This morning Senator Bernie Sanders Endorsed Hillary Clinton | Video.
The New York Times reports, Bernie Sanders Endorses Hillary Clinton, Cementing Democrats’ Unity:
Bernie Sanders endorsed Hillary Clinton for the Democratic presidential nomination on Tuesday, clearing away the last major obstacle to a united Democratic front heading into the party’s convention this month and the general election this fall.
Entering the high school gymnasium together and waving and shaking hands along the rope line and from the stage, Mrs. Clinton and Mr. Sanders stood before a giant American flag image flanked by Mrs. Clinton’s motto, “Stronger Together.” They appeared to chat briefly before Mr. Sanders spoke, and he patted her on the back before Mr. Sanders stepped forward to cheers to “Unity!”
“Secretary Clinton has won the Democratic nominating process,” Mr. Sanders said, as cheers erupted and Mrs. Clinton broke into a wide smile. “And I congratulate her for that. She will be the Democratic nominee for president, and I intend to do everything I can to make certain that she will be the next president of the United States.”
“I have come here to make it as clear as possible why I am endorsing Hillary Clinton and why she must become our next president.”
Mr. Sanders, the fiercely independent senator from Vermont, who portrayed Mrs. Clinton as a captive of big-money interests during their race, was in a bittersweet but resolute mood, according to Sanders advisers, as he took the stage with her at Portsmouth High School. He was back in a state that once filled his campaign with hope, after he crushed Mrs. Clinton by 22 percentage points in the February primary, and he came around grudgingly to supporting her, the advisers said. But he was also determined to make a strong case against Donald J. Trump, the presumptive Republican nominee, and to champion Mrs. Clinton as the only chance to defeat him.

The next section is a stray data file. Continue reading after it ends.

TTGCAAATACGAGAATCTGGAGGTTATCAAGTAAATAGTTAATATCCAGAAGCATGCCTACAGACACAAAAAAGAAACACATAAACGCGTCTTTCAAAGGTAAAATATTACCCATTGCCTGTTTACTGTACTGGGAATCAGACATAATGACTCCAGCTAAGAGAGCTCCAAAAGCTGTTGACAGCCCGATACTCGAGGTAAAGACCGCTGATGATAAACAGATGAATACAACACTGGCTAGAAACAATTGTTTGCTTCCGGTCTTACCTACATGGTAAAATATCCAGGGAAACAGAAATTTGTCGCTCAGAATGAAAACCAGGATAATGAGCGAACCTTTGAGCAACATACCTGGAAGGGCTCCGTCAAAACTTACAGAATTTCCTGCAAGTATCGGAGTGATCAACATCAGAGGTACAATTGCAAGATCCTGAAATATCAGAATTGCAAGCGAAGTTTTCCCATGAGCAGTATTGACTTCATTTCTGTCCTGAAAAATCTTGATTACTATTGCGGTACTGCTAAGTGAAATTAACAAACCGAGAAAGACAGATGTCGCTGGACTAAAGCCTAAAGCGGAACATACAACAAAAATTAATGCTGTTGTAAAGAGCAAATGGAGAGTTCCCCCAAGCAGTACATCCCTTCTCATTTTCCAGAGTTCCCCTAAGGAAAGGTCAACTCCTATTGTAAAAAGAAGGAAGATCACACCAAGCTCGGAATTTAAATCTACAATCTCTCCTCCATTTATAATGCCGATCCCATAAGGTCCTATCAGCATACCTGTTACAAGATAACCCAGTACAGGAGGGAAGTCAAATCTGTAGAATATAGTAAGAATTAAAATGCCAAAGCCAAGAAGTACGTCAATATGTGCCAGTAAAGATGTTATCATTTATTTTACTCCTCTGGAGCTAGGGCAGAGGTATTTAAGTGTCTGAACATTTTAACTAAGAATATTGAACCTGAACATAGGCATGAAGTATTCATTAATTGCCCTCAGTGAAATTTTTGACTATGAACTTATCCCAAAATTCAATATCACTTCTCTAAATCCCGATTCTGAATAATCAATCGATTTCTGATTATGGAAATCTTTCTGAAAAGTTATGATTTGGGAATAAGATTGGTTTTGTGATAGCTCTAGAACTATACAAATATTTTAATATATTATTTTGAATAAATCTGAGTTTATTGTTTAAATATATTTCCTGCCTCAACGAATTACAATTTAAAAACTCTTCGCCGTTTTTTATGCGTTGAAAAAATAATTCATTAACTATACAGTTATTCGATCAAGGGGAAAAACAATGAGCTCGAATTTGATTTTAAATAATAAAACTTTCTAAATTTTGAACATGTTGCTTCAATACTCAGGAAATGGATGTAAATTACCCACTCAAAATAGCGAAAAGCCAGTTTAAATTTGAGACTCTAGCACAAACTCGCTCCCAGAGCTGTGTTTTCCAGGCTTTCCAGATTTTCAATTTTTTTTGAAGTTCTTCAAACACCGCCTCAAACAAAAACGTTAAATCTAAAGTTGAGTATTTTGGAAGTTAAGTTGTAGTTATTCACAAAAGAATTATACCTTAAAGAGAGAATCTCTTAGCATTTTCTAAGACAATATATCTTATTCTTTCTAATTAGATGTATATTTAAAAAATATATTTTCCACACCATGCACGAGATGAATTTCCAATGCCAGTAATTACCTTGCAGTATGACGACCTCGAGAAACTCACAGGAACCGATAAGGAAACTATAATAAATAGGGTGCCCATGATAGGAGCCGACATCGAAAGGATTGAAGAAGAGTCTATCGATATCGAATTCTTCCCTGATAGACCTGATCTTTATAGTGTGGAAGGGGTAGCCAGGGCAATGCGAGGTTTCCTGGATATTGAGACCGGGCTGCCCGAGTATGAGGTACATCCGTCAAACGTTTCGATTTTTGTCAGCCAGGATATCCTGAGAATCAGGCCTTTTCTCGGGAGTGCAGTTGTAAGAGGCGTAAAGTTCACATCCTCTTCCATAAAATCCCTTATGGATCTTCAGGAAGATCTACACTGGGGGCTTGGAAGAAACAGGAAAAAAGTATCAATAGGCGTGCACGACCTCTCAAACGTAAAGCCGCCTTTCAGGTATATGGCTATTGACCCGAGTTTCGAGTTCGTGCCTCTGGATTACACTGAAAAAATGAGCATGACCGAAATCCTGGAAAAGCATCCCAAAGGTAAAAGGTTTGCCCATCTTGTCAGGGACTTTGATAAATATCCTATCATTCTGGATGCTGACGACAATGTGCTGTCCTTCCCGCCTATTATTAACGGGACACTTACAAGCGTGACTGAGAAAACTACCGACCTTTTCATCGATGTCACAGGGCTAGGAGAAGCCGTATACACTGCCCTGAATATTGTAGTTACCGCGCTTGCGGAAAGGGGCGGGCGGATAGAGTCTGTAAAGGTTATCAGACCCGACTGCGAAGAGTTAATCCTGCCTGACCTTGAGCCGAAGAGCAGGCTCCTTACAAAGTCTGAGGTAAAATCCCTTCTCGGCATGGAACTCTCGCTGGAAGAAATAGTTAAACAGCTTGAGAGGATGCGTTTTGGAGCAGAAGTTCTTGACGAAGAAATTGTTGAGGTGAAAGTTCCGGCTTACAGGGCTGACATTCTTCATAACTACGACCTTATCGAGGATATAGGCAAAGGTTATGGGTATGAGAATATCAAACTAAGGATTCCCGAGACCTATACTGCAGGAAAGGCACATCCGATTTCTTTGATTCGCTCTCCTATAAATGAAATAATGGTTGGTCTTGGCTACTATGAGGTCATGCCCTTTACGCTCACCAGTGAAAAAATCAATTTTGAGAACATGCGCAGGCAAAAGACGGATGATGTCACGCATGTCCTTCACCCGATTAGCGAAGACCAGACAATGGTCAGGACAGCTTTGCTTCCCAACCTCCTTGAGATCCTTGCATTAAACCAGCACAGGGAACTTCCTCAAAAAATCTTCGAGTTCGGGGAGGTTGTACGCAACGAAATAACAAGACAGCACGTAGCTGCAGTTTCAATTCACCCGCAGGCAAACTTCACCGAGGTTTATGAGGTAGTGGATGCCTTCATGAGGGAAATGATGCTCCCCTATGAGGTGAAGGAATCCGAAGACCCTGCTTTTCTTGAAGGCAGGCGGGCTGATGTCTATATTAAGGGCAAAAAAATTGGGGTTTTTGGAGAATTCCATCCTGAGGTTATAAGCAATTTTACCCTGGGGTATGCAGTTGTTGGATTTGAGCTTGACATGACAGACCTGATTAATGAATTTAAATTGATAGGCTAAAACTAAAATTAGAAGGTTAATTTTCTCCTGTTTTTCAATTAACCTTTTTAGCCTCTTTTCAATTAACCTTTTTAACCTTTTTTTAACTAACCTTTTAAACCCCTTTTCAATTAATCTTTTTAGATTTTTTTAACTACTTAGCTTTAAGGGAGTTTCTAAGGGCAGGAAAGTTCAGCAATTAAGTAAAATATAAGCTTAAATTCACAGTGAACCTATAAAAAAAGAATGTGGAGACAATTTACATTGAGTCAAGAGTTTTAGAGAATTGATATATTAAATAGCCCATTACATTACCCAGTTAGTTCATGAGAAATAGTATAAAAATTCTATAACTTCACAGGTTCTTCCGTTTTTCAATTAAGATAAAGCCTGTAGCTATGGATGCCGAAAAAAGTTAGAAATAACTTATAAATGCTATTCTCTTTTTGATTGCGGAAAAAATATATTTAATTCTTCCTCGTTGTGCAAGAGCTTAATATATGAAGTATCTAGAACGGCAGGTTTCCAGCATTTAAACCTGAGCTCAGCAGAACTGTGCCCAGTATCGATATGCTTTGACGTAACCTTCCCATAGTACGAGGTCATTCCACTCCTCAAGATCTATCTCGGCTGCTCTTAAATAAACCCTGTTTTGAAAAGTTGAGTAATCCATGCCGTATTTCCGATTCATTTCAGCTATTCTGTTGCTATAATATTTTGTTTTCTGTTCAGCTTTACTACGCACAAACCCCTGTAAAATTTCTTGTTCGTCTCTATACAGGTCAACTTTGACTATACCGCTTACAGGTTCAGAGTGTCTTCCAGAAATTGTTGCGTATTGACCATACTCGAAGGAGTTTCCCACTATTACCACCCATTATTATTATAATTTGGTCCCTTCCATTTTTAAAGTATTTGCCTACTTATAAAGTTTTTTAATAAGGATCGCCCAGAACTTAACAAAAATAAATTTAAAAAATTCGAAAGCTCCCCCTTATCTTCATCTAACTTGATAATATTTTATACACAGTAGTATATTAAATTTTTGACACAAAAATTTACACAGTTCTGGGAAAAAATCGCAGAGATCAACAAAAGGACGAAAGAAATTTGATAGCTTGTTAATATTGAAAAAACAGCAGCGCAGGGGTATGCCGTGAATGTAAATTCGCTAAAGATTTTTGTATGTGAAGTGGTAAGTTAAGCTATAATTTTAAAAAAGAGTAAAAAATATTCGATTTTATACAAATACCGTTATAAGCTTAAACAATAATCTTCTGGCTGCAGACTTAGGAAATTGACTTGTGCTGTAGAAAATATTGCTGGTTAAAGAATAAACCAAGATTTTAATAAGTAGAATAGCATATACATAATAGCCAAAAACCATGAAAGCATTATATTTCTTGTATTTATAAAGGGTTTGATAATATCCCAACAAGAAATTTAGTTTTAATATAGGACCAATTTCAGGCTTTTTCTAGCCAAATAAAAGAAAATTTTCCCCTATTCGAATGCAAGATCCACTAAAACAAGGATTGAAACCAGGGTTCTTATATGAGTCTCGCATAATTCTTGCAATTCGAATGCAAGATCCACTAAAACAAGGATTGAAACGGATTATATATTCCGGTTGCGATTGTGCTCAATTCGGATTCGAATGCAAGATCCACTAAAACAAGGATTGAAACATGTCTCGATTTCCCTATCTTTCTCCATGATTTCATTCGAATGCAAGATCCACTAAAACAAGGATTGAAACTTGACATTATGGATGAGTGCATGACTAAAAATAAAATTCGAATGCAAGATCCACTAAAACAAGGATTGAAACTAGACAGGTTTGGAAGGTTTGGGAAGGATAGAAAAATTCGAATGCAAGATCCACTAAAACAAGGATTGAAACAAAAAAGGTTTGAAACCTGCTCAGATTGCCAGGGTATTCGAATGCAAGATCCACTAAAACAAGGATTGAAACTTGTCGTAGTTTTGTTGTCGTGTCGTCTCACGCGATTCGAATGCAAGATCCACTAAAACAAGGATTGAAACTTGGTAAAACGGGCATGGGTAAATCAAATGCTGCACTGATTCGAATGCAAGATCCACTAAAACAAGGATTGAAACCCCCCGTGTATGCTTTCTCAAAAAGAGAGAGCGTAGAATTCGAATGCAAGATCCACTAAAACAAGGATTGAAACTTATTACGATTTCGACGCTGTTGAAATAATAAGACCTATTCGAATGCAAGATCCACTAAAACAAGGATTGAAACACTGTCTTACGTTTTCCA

Whether Mrs. Clinton can also win over the 13 million Sanders voters will be one of her biggest challenges at the convention July 25-28 in Philadelphia and in the weeks ahead. About 85 percent of Democrats who backed Mr. Sanders in the primary contests said they planned to vote for her in the general election, according to a Pew poll released last week. Yet she has struggled to appeal to the independents and liberals who rallied behind the senator’s call for a “political revolution” to topple establishment politicians, Mrs. Clinton included.
When Mr. Sanders finished his remarks, he and Mrs. Clinton had a tight hug. “You were great, so great,” Mrs. Clinton said to him. “Thank you so much.” Then, in her own speech, she thanked him profusely and hailed Mr. Sanders’s wife, Jane, while also reaching out to his supporters.
“With your help, we’re joining forces to defeat Donald Trump, win in November, and build a future we can all believe in,” Mrs. Clinton said. “Thank you, thank you Bernie for your endorsement, but more than that, thank you for your lifetime of fighting injustice. I am proud to be fighting alongside you because, my friends, this is a time for all of us to stand together.”
Mrs. Clinton is counting on Mr. Sanders to help bring his supporters into her camp, and Sanders advisers said he would try. In a text message on Tuesday before this campaign event, Michael Briggs, a spokesman for Mr. Sanders, said the senator and his wife feel as if their voters should feel encouraged.
“They feel like the millions of people who were the heart and soul of the campaign have a lot to be proud about,” Mr. Briggs wrote as he drove from Vermont with Senator Sanders and Ms. Sanders to the New Hampshire event.